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Ma mère l'Oye

I.Sleeping Beauty's Pavane

II.Tom Thumb

III.Laideronnette, Empress of the Pagodas

Maurice Ravel

When Ravel found himself in the innocent world of children, his normal air of cool detachment and reserve melted away, for he held a deep affection and genuine warmth for young people. His own diminutive size bred a deep inferiority complex which inevitably helped him gravitate to the worlds of children and animals, both of which are prominent features of his Mother Goose Suite. Two of Ravel's closest friends were the little Godebski children, Jean and Mimie. When they were still in the early stages of their piano studies, he wrote for them a four-hand piano suite tailored to their small hands and limited technical abilities. Each of the five movements was based on one of the children's favorite fairy tales. The Suite proved to be too difficult for them to play in public, so two slightly older children (ages six and seven) were enlisted for the premiere performance, which took place in Paris on April 20, 1910. The following year, Ravel transcribed these five crystalline miniatures for orchestra. Such skill of coloristic nuance and texture went into the orchestral transcription that the listener inevitably feels that the music was originally conceived for the medium of the orchestra.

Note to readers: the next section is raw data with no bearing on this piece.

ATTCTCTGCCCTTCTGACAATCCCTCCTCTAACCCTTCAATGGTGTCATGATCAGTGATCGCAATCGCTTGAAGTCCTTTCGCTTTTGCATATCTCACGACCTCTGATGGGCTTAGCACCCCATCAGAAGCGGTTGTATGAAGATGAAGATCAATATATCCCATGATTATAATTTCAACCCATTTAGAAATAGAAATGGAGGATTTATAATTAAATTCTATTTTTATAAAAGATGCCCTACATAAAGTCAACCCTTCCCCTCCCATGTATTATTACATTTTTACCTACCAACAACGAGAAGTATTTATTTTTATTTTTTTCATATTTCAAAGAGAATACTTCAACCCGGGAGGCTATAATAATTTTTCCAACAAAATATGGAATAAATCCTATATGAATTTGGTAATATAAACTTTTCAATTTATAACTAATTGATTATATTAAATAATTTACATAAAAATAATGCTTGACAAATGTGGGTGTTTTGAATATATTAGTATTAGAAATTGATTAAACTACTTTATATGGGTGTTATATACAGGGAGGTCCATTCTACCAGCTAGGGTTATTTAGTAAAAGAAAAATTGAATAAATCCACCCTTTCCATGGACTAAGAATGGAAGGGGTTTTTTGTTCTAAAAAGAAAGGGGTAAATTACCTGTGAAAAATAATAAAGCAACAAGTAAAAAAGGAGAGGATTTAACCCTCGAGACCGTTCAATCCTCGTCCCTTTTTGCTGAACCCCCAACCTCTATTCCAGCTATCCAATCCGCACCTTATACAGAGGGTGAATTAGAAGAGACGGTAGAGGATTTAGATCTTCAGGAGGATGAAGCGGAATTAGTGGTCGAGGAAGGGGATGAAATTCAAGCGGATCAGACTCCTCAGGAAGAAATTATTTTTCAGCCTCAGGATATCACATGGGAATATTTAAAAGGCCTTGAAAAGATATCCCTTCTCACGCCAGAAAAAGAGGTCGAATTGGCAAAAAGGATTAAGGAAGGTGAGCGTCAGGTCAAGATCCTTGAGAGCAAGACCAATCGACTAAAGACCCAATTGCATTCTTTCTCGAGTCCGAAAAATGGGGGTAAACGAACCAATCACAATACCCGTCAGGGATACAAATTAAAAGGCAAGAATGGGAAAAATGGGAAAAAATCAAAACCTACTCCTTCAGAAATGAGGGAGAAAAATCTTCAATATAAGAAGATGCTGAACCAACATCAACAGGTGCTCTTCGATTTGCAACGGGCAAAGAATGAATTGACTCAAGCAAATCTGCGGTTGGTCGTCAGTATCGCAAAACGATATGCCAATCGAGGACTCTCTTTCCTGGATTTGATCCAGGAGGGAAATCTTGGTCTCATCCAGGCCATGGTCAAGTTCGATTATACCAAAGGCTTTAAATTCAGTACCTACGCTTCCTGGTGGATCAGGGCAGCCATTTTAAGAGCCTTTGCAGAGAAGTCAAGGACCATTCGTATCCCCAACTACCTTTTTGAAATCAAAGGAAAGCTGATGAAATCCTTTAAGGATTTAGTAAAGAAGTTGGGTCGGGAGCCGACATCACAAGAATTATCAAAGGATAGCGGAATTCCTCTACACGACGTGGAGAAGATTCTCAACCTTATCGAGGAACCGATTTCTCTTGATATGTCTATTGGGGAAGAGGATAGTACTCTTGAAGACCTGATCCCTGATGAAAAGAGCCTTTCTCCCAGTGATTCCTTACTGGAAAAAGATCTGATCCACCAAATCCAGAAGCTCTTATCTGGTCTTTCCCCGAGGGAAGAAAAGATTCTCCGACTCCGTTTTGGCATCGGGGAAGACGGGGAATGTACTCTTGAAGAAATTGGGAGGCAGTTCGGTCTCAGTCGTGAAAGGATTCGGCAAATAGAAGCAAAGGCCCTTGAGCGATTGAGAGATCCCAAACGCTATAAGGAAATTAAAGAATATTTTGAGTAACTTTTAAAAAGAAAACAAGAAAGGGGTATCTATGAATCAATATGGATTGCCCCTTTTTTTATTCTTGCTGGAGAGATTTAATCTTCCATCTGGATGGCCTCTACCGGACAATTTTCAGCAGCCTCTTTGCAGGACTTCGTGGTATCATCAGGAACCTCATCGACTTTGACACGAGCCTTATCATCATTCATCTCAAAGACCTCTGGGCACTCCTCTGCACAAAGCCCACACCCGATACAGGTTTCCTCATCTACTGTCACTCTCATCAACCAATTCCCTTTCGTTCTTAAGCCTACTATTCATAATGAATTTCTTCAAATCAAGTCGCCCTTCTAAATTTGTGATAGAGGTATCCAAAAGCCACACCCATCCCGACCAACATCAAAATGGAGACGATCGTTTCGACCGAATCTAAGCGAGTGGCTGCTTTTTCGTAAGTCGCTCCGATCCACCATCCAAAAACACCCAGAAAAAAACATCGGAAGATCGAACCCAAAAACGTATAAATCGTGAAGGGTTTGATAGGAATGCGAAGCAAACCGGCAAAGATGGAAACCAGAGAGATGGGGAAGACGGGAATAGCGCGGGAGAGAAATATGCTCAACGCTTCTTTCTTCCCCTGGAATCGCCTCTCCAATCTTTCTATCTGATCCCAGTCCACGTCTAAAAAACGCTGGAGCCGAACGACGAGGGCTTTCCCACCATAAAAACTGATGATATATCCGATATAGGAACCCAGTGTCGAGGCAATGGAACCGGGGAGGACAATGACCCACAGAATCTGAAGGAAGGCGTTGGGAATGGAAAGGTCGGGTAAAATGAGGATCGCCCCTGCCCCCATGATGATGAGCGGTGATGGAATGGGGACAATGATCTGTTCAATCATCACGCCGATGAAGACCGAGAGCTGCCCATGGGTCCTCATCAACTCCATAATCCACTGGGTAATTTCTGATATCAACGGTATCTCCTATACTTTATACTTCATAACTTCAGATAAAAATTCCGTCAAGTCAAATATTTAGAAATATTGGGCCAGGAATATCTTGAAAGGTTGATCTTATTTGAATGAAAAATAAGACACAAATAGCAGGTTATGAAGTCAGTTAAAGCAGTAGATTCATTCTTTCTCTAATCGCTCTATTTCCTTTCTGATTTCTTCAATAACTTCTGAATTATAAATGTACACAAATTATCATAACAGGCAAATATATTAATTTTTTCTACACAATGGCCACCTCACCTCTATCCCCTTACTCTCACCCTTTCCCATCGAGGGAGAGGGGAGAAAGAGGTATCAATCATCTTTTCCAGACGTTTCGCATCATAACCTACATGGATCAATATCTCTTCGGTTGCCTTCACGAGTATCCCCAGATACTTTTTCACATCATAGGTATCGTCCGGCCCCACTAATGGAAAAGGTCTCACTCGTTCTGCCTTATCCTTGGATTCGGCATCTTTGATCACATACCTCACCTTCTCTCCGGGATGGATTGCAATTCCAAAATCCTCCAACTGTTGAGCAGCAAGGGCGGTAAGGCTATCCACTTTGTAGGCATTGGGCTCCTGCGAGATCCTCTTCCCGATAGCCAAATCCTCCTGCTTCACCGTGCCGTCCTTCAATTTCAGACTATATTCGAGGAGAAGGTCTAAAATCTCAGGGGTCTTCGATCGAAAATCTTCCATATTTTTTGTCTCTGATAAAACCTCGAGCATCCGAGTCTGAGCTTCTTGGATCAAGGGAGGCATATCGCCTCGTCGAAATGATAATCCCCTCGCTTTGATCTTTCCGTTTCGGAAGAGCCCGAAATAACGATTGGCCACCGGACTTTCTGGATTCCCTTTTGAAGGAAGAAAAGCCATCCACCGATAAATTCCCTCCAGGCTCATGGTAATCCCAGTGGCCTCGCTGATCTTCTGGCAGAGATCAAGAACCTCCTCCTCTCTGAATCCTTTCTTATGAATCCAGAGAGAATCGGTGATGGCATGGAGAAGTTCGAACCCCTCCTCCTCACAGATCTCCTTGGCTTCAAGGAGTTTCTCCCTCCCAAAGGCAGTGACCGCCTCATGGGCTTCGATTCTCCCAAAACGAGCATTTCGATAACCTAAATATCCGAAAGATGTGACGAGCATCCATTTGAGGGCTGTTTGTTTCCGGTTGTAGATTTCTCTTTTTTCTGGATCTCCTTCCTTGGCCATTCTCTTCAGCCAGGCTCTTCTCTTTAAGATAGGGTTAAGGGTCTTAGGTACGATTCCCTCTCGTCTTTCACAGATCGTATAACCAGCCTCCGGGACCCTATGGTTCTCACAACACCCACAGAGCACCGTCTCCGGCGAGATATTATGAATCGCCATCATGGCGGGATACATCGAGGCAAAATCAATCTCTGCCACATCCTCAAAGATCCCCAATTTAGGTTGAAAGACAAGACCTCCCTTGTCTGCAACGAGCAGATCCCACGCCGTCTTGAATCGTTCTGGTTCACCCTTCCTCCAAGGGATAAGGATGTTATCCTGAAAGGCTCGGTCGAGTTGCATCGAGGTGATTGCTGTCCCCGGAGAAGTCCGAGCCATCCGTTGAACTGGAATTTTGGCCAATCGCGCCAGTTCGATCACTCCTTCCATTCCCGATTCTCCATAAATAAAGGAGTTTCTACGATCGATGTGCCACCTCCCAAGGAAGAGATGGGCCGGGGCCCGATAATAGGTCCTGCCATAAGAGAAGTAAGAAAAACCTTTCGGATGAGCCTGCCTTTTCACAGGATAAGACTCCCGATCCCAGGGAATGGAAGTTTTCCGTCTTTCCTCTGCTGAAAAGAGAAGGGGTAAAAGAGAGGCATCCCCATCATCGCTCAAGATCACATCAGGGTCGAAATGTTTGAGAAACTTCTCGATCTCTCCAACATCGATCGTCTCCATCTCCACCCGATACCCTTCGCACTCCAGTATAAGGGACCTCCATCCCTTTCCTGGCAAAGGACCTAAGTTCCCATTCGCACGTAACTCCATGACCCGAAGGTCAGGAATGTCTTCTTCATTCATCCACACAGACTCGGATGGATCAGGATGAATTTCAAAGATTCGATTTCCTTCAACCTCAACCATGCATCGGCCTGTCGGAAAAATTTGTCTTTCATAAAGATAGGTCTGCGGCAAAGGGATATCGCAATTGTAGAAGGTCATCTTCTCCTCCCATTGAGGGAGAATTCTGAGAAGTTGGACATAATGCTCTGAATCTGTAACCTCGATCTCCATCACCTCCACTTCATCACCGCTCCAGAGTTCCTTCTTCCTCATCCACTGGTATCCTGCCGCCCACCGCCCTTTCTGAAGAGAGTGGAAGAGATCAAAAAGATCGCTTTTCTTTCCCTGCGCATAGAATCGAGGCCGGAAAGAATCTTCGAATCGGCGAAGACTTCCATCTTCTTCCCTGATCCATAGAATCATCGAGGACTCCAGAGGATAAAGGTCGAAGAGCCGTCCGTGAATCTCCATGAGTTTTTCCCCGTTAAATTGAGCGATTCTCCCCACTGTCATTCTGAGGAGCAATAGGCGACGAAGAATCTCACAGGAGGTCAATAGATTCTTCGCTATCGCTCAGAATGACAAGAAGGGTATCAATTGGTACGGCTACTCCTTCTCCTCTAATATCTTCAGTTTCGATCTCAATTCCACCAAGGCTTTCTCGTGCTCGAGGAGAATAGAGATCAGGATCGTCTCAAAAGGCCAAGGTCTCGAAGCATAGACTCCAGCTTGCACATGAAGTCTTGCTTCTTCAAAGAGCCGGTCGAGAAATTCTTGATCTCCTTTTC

In the Suite's opening number, Ravel conjures up a magical world of childlike simplicity and idle daydreams with the sparest of means. "Petit Poucet" depicts with graphic realism an episode from the Charles Perrault story "Tom Thumb." Tom, his plaintive whimpering portrayed first by the solo oboe, then by other woodwinds, is lost in the forest (slowly meandering lines in shifting meters for violins). "Laideronnette, Empress of the Pagodas" comes from a story by Countess Marie d'Aulnoy. The pagodas in question are not sacred buildings with tall towers found in places like China and Burma, but rather fairy-like creatures that attend to the empress in her bath. Ravel gives his music an Oriental tinge through the use of pentatonic scales, xylophone, woodblock and celesta. Next comes "Conversations of Beauty and the Beast," the conversation taking place musically between a graceful waltz tune in the clarinet and the growling of the contrabassoon (a rare and famous solo for this ungainly-sounding instrument). "The Fairy Garden" brings the suite to a close. As Prince Charming awakens the Sleeping Beauty with a kiss, the orchestra traces a long, slow crescendo that grows to a dazzling, radiant evocation of a child's world of enchantment.





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